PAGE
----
If Mad Dogs & Englishmen and Sly & the Family Stone had had a baby, it’d be the Tedeschi Trucks Band.
A 12-headed musical monster featuring a flute-playing keyboardist; a jazz-rooted, David Bowie veteran on bass; two powerhouse drummers; three outstanding backing vocalists who also sing occasional leads; a swaggering, three-piece horn section; and fronted by the golden-voiced, guitar-shredding Susan Tedeschi and her silent, slide-guitarist extraordinaire husband Derek Trucks, the TTB takes a little bit of everything that came before, puts it through its own aural blender and serves it back up as a modern and unique stew for its audience to feast upon.
Like their imaginary musical parents, the Tedeschi Trucks Band is a co-ed, multiracial amalgam that plays as a full-strength unit and in smaller pairings of three, seven and nine musicians depending on the song.
For two hours on Monday, January 23 inside the Palace Theatre, Tedeschi shredded her brassy vocal cords, physically abused her axe and went toe-to-toe with Trucks on solo after solo while occasionally ceding the microphone to Mike Mattison, with a set of pipes nearly as impressive.
Over the course of the spellbinding concert, the band played original material like “Let Me Get By” and “Don’t Know What it Means” while also paying tribute to far-flung inspirations like the Box Tops via Joe Cocker (“The Letter”); Bobby “Blue” Bland (“I Pity the Fool”); Leonard Cohen (“Bird on the Wire”); Alan Toussaint (“Get Out My Life, Woman”); Derek and the Dominos (“Keep on Growing”); and Ray Charles (“Let’s Go Get Stoned”) among others.
Trucks, meanwhile, simply tore the place apart, happily and nonchalantly sparring with his wife and also trading solos with flute, trombone and North Mississippi Allstars’ guitarist Luther Dickinson, who sat in for a few midset numbers.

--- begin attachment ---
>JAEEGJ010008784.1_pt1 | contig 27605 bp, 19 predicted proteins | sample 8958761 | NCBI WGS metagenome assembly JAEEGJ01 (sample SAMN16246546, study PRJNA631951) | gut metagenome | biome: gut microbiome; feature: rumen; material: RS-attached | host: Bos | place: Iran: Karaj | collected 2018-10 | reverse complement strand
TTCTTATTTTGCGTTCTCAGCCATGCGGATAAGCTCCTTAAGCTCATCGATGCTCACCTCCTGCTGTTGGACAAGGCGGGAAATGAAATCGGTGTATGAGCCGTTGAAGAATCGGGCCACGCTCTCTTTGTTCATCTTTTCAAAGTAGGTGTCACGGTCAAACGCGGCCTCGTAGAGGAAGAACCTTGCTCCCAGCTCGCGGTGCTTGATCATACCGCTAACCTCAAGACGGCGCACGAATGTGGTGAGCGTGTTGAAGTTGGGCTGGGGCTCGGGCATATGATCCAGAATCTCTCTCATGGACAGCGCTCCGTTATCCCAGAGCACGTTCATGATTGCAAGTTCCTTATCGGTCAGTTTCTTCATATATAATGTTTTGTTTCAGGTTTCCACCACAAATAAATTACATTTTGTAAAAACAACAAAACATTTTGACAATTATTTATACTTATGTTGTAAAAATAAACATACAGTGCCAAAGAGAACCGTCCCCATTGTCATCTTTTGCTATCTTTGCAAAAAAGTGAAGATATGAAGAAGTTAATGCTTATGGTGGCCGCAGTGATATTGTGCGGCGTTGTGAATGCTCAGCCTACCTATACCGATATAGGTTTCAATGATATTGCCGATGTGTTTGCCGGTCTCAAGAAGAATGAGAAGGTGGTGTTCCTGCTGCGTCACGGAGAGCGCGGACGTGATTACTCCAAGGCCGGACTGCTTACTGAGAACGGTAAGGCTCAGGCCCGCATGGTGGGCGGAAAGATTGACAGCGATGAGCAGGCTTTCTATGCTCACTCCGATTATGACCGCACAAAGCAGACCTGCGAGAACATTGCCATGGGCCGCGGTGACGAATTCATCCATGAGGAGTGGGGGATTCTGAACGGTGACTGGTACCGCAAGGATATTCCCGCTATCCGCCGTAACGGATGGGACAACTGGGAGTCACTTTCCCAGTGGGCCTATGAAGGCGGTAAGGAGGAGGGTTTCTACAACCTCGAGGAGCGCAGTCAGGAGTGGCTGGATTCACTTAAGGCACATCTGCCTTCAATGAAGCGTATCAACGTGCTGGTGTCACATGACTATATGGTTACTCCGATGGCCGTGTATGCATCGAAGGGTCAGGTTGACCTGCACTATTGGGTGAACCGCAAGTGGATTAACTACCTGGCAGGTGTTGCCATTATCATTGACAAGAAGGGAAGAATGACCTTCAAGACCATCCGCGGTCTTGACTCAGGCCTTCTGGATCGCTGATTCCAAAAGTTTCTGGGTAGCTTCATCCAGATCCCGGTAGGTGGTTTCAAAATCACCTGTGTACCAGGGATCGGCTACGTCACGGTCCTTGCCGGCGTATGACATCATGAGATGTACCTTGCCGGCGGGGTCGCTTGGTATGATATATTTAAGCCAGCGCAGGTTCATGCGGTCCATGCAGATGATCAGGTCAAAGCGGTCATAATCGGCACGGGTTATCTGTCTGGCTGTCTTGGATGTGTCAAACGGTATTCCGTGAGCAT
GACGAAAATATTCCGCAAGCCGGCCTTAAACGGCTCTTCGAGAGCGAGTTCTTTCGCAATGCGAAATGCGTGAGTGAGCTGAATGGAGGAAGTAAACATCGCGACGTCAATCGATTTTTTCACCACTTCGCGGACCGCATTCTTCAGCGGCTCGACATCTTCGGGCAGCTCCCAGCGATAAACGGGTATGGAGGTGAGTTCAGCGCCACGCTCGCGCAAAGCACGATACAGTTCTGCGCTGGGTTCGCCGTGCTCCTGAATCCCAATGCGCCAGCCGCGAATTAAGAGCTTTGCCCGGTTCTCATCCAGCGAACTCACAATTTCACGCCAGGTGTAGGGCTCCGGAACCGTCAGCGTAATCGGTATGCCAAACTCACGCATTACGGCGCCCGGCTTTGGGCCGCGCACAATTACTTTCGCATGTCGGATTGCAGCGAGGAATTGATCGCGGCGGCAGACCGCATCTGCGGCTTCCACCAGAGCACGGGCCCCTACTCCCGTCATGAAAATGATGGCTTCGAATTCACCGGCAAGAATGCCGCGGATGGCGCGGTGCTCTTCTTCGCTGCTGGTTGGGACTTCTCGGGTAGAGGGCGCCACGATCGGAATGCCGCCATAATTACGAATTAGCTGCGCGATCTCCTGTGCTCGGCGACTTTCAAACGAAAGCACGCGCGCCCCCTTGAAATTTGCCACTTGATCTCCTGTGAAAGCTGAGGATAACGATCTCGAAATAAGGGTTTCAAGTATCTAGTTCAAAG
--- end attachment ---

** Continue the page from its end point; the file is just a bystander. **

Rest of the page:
Anytime you put 12 (or 13) musicians on a stage at the same time, you’re apt to get noise. But the Tedeschi Trucks Band doesn’t make noise. Its makes a sweet, full, irresistible sound that washes over the venue and wraps itself around anyone willing to listen. And it’s a BIG sound – perhaps too big for the 2,800-seat Palace, which sounded a bit muddled in the balcony as the players competed for space in the small venue. It’s a minor quibble and a small price to pay to see a band that should be playing arenas in an intimate setting.
This wasn’t about genre. This was about music. Blues music. Soul music. Country music. Funky music. Rock ‘n’ roll music. Jazz music. All sweet. All impeccably performed; powerful and in-your-face when appropriate, subtle when necessary.
The Allstars’ 40-minute opening set was at its best when members of the headlining act shared the stage with them. Highlights included the TTB singers on a musical sandwich centered around the Staples Singers’ “Freedom Highway.” Later, Trucks emerged to add fire to “Deep Elm Blues,” a track that found he and Dickinson – who channeled Dickey Betts all evening – playing around with and teasing the Allman Brothers’ “Blue Sky” but never moving fully into the song from Trucks’ former band.